Korean language in China
The Chinese Korean language (Korean: 중국조선말; Hanja: 中國朝鮮말; RR: Jungguk Joseonmal, lit. 'China Joseon language') is the variety of the Korean language spoken by Ethnic Koreans in China, primarily located in Heilongjiang, Jilin and Liaoning.
|Chinese Korean language|
|Literal meaning||China Joseon Language|
|Chinese Korean name|
Chinese Korean vocabulary is significantly similar to the North Korean standard, as is orthography; a major exception of orthography is that the spelling of some Chinese cities is different (for example, Beijing is called by the Hanja reading of 北京, 북경 Bukgyeong, rather than the South Korean transcription of Mandarin Beijing, 베이징); exceptions of vocabulary are all related to China.
The text used in the Korean language of Yanbian was originally in Korean mixed script, which made it difficult for a large number of grassroots Korean people to read articles. In 1949, the local newspaper Northeast Korean People's Daily in Yanbian published the "workers and peasants version" which used all-hangul in text, in addition to the existing "cadre version" that had mixed script for the convenience of grassroots Korean people. Starting April 20, 1952, the newspaper abolished the "cadre version" and published in hangul only, soon the entire publishing industry adopted the hangul-only style. On June 28, 1963, Zhou Enlai instructed that the Korean language of Yanbian should be based on the Pyongyang standard of North Korea. Subsequently, the Yanbian Language and History Research Committee standardized the Korean language of Yanbian on the basis of North Korean standard.  Currently, the standardized dialect of Korean amongst Chinese-Koreans is similar to that of North Korea due to China's favorable relations with North Korea, and also the proximity of the two nations.
The southwestern variant of Chinese Korean retains the [ø] pronunciation for ㅚ and [y] for (ㅟ), which have been simplified into [we] and [wi] in standard Korean. The southeastern variant of Chinese Korean does not differentiate the respective pronunciations for [ɛ](ㅐ) and [e] (ㅔ).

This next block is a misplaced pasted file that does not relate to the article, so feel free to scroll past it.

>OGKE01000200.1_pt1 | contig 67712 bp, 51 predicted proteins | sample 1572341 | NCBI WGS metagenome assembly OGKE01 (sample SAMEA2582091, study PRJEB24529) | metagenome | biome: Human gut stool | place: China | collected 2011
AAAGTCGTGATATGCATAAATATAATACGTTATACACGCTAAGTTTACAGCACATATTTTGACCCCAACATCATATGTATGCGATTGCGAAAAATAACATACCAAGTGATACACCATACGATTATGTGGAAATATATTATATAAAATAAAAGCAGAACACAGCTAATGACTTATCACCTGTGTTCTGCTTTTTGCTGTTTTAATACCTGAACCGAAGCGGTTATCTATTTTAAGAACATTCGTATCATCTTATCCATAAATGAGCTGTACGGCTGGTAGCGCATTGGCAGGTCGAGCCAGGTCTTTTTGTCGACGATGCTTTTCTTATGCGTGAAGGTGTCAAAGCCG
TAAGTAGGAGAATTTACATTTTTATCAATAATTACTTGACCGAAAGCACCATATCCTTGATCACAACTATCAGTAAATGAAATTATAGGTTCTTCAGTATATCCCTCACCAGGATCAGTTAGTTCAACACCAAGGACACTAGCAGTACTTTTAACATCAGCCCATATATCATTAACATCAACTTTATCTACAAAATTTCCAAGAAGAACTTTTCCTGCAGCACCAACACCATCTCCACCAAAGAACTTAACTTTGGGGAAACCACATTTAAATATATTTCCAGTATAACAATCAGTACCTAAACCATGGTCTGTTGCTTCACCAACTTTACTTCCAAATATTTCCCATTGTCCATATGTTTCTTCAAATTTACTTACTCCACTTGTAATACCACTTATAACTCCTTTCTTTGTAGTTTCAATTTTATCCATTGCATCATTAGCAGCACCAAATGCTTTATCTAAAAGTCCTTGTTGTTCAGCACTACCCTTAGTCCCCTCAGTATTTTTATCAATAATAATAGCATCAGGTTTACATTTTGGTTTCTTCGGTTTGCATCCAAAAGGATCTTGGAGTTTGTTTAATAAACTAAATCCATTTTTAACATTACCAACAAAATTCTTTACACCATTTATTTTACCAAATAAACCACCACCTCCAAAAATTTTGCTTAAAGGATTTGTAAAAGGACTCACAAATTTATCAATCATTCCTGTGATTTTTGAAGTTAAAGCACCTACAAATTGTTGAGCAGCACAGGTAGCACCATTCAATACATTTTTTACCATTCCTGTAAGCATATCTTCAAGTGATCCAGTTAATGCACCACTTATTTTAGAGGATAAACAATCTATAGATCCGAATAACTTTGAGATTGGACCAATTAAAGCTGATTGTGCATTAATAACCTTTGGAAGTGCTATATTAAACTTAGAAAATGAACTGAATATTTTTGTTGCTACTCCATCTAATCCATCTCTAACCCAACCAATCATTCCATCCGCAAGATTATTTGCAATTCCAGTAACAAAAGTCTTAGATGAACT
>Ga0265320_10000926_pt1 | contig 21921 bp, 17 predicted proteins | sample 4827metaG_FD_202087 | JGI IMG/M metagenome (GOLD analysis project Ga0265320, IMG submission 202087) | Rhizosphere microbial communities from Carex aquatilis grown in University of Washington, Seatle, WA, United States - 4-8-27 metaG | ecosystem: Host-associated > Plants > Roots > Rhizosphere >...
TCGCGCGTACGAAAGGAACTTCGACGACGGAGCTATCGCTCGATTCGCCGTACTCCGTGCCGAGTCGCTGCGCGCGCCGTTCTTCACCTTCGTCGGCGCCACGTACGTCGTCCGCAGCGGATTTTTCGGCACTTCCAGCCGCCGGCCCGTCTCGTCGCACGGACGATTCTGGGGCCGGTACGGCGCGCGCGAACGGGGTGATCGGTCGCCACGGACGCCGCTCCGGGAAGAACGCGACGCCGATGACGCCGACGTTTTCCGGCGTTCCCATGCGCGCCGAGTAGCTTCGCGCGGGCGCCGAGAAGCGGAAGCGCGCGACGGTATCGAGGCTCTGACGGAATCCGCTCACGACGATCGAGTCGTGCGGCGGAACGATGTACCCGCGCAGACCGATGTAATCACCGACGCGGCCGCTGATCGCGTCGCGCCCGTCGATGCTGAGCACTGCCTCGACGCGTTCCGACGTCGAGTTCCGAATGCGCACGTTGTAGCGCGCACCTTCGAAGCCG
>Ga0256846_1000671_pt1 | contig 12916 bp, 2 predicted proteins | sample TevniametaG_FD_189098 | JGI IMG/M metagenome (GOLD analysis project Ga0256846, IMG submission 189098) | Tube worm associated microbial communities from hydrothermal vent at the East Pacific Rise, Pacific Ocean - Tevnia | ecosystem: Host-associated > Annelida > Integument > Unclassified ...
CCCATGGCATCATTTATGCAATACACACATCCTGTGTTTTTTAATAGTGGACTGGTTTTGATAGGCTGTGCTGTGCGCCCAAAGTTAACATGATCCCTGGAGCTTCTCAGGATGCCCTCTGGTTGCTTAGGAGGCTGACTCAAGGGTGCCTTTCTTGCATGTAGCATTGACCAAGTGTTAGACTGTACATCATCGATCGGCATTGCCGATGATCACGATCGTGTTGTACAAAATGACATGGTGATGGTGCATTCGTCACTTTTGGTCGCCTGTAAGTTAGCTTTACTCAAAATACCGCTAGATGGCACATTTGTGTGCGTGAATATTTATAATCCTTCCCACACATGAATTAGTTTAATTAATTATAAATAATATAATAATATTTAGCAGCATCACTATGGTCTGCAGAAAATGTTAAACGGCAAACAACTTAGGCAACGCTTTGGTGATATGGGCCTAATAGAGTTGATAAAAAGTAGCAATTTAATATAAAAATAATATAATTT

Additionally, in the northeast and the southeast regions of this dialect, pitch accent is used.
Chinese Korean also simplifies diphthongs in loanwords into single vowels, such as in the word 땐노 (ddaen-no, "computer"; from Chinese 电脑, diànnăo).
The copula "-ᆸ니까/-습니까" in Standard Korean is rendered as "-ᆷ둥/-슴둥" in dialects of Korean spoken in Northeastern Jilin, and "-ᆷ니꺼/-심니꺼" in dialects spoken in Southwestern Heilongjiang.
At the same time, there are grammatical influences from Standard Chinese, for example:
- 전화 치다 "make a phone call" (Standard Korean: 전화 걸다). In Chinese, the same sentence 打电话 literally means to physically "hit" a telephone, hence the word 치다, "to hit", is used to describe making a phone call.
- 뭘 주면 뭘 먹는다 "eat whatever is given" (Standard Korean: 주는 건 다 먹는다)
Vocabulary is another differentiating factor in comparison with other varieties of Korean, with usage of words such as 개구리 and 개구락지 (frog). As a result of Chinese influence, there are many words that arise from Modern Standard Chinese.
There are also some loanwords that are phonetically transliterated from Japanese that standard Korean doesn't have:
|English||Japanese||Yanbian Korean||Standard Korean||Remark|
|Onion||たまねぎ Tamanegi||다마네기 Tamanaegi||양파 Yangpa|
|Radio||ラジオ Rajio||라지오 Raji'o||라디오 Rati'o||Spelling difference|
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